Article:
[eDebate] Inclusion and Reparations

Ede Warner ewarner
Thu Apr 17 10:30:16 CDT 2008

Hello to those discussing topics,
I have a couple of quick thoughts about the discussion so far.  Would I love to debate reparations?  Without question, I still remember when we ran it at Wayne State at the NDT on the Privacy topic and the next year on Commander in Chief and beat Stables and Galloway with Cheshier judging at Wake?  Oh, the memories...
First, I think there is something to be said for what Scott is saying, but I also think it's not a product of truly good or bad debate ground, as much as it's a problem with "winnable ground", and while perhaps close, those are not the same.  The reparations bad debate does have people that many find credible on both sides.  Conservatives Horowitz saying no and Krauthammer saying yes is just one example.  The same is true on the black side of the research.  But Scott is right, winning the "no" side in our game as currently constructed is hard.  But instead of "rejecting" the topic on face, we need to go further investigating why truth and winnable don't match up in our game.  If there is good ground in the real world but it can't win in our game, that's a problem which should be thought and talked about at least, not just ignored.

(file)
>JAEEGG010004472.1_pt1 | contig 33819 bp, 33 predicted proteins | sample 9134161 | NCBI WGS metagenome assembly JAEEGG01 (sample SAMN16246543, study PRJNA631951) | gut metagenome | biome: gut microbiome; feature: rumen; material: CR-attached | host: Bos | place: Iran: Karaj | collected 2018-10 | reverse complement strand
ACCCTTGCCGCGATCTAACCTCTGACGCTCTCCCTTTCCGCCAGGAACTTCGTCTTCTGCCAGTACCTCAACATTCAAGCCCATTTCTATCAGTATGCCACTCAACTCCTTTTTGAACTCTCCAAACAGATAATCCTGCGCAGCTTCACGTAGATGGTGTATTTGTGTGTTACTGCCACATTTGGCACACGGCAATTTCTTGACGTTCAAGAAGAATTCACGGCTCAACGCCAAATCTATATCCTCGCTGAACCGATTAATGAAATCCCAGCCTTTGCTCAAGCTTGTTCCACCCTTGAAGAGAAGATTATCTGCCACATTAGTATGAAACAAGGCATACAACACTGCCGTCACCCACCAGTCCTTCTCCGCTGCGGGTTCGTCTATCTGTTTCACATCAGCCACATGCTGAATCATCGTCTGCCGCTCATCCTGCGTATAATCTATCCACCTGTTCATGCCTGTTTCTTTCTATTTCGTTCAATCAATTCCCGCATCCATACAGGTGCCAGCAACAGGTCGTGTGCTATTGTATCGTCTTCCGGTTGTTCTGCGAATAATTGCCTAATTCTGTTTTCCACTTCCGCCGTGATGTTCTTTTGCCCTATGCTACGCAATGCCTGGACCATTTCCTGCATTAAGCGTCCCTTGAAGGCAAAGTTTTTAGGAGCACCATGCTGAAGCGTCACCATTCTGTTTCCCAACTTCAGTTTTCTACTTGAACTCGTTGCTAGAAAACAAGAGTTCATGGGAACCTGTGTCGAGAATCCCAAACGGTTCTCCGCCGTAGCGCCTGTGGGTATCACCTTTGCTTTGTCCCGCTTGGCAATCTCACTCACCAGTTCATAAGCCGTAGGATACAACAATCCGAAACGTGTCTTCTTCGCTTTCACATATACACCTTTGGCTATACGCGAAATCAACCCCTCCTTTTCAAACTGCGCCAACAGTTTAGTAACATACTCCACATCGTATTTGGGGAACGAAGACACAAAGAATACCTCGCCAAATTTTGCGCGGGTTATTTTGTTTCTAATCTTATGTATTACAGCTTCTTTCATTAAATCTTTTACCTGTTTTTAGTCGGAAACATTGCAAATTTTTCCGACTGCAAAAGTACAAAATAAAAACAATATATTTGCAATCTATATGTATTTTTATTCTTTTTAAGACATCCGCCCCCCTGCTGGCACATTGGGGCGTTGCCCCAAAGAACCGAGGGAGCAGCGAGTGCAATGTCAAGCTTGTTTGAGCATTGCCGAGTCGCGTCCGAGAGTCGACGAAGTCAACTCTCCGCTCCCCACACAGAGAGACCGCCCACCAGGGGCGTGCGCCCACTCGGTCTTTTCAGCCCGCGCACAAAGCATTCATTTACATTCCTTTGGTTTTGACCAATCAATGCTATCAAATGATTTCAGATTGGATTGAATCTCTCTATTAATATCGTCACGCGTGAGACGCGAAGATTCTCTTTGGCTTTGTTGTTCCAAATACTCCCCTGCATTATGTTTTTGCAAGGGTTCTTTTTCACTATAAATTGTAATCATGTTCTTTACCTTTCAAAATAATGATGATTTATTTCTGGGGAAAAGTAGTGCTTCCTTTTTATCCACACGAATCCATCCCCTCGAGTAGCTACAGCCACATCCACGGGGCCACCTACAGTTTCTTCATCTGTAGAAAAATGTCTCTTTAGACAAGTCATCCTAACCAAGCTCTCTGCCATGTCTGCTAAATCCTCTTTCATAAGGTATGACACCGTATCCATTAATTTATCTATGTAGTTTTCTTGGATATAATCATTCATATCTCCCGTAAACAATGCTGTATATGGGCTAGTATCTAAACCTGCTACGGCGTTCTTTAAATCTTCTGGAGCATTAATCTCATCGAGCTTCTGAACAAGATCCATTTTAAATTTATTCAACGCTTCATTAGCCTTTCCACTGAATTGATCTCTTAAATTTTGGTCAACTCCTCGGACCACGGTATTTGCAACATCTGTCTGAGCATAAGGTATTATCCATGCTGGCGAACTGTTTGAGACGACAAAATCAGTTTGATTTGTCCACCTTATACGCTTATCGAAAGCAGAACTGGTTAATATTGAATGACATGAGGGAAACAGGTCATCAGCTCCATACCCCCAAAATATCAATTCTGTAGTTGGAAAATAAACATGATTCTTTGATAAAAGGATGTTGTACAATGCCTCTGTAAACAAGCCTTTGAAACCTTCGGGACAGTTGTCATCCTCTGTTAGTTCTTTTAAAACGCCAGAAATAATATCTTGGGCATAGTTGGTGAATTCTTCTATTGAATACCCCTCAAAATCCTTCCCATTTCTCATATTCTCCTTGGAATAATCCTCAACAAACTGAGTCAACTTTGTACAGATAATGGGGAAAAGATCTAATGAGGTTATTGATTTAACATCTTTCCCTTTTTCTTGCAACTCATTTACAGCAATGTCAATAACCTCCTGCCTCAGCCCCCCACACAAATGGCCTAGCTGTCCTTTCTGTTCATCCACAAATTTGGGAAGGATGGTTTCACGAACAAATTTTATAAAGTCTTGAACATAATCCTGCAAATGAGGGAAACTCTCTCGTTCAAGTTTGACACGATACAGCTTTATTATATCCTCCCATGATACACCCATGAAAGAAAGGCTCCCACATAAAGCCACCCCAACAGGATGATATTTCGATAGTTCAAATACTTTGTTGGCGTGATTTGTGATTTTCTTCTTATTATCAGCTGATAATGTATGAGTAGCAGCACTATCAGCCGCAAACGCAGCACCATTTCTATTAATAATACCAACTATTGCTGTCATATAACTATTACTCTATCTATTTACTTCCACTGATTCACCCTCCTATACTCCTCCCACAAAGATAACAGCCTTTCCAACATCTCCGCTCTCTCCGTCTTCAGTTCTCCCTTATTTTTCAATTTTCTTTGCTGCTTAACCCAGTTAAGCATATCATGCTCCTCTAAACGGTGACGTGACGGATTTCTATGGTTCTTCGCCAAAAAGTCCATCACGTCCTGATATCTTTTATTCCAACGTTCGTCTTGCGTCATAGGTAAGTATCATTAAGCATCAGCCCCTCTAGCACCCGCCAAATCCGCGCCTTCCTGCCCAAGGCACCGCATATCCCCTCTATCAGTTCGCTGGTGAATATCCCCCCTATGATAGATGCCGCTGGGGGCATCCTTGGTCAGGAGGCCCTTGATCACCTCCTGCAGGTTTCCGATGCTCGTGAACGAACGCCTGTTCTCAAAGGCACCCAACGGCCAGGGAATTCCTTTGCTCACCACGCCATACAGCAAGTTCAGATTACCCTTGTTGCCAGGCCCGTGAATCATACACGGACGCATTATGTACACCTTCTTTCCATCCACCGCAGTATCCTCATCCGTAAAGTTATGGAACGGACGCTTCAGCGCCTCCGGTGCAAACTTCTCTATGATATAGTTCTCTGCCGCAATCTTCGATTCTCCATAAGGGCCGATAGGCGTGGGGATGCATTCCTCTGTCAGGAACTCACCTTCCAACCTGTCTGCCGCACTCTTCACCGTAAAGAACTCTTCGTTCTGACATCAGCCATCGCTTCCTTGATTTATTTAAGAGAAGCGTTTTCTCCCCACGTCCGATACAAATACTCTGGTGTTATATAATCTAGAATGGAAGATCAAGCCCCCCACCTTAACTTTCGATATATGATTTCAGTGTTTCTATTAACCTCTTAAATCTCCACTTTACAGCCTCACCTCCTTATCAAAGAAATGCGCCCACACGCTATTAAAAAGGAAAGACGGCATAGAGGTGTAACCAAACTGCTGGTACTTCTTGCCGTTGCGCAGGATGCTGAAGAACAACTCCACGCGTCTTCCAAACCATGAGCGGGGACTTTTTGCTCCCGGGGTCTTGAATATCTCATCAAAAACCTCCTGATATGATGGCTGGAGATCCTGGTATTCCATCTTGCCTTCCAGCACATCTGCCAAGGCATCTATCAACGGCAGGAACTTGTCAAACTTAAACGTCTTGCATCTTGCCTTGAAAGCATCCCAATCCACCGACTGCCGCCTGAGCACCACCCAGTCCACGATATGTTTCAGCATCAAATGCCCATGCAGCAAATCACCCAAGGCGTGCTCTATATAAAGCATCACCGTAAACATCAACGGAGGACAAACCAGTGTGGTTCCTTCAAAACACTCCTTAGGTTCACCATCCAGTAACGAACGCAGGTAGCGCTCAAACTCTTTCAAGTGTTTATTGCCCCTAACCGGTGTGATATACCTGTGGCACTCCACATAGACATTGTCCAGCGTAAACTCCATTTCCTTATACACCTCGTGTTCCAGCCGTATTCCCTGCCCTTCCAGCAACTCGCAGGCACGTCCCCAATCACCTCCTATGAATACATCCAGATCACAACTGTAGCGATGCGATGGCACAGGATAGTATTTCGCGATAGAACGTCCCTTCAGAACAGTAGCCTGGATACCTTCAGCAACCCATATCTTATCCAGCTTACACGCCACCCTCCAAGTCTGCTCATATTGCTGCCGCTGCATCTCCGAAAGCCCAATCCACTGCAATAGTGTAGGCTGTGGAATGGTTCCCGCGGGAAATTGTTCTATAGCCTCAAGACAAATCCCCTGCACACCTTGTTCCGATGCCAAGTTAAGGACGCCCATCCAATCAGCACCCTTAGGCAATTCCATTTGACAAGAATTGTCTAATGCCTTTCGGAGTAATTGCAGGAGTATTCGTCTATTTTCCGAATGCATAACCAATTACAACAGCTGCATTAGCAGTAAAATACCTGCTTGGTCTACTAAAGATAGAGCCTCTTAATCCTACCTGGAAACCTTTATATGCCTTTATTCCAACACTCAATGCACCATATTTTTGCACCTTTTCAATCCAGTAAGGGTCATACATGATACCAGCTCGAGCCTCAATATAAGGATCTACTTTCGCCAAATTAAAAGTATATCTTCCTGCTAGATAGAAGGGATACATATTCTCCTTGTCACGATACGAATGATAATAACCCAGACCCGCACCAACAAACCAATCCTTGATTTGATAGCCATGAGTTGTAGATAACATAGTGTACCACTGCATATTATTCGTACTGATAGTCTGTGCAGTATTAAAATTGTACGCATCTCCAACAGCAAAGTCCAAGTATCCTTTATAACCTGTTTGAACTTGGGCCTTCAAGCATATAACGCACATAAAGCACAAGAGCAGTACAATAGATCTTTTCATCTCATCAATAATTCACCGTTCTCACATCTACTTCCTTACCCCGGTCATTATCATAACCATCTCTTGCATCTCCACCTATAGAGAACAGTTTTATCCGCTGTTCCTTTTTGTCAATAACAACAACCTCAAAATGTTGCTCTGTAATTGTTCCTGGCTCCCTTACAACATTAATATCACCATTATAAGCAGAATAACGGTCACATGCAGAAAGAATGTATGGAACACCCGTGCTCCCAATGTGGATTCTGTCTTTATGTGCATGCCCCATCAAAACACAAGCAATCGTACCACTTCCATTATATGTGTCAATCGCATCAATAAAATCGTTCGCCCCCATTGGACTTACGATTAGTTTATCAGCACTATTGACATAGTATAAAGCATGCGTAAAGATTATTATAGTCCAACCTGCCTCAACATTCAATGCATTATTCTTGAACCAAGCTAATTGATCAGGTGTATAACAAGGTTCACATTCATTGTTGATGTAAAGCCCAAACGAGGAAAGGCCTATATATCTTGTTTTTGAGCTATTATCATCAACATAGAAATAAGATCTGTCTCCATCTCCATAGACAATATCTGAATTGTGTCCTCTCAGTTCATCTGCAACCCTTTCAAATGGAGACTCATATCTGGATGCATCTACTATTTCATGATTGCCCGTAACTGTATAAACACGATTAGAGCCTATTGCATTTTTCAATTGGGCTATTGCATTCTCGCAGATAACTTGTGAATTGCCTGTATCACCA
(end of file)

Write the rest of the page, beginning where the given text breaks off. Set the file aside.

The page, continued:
Second, the question of where the literature needs to divide for a good debate season seems a little artificial.  Scott says folks are for and against GE (implied is credible on both sides).  However there are no credible folks against reparations or taking the land back (because credible folks don't write on these topics).  This is where traditionally fiat gets in the way of a great debate topic.  What's unstated here is that the two great affirmative areas that have no negative ground is because only minority radicals talk about them and they are seriously considered in mainstream "credible" America.  Isn't that the debate?  How to make them credible?  And why isn't that a great policy question?  It's how to persuade America to consider these ideas that would make them great topics and avoid much of Scott's concerns.  Then the debate is over not only, which reparations approach is better, but which is sellable to America.  Fiat guts the important question.  Remember minority social issues are not as much about weighing the costs and benefits of Federal action, it's more about how to build enough of a persuasive energy to make these things happen.  Scott's simple call is to dismiss the entire topic from consideration, which only fuels more resentment from those feeling their topics get excluded.  Instead we should consider that our debate theory has a glaring hole and start considering how to reconsider it: perhaps changing agents and/or changing the wording and/or reconceptualize what fiat means on these types of topics.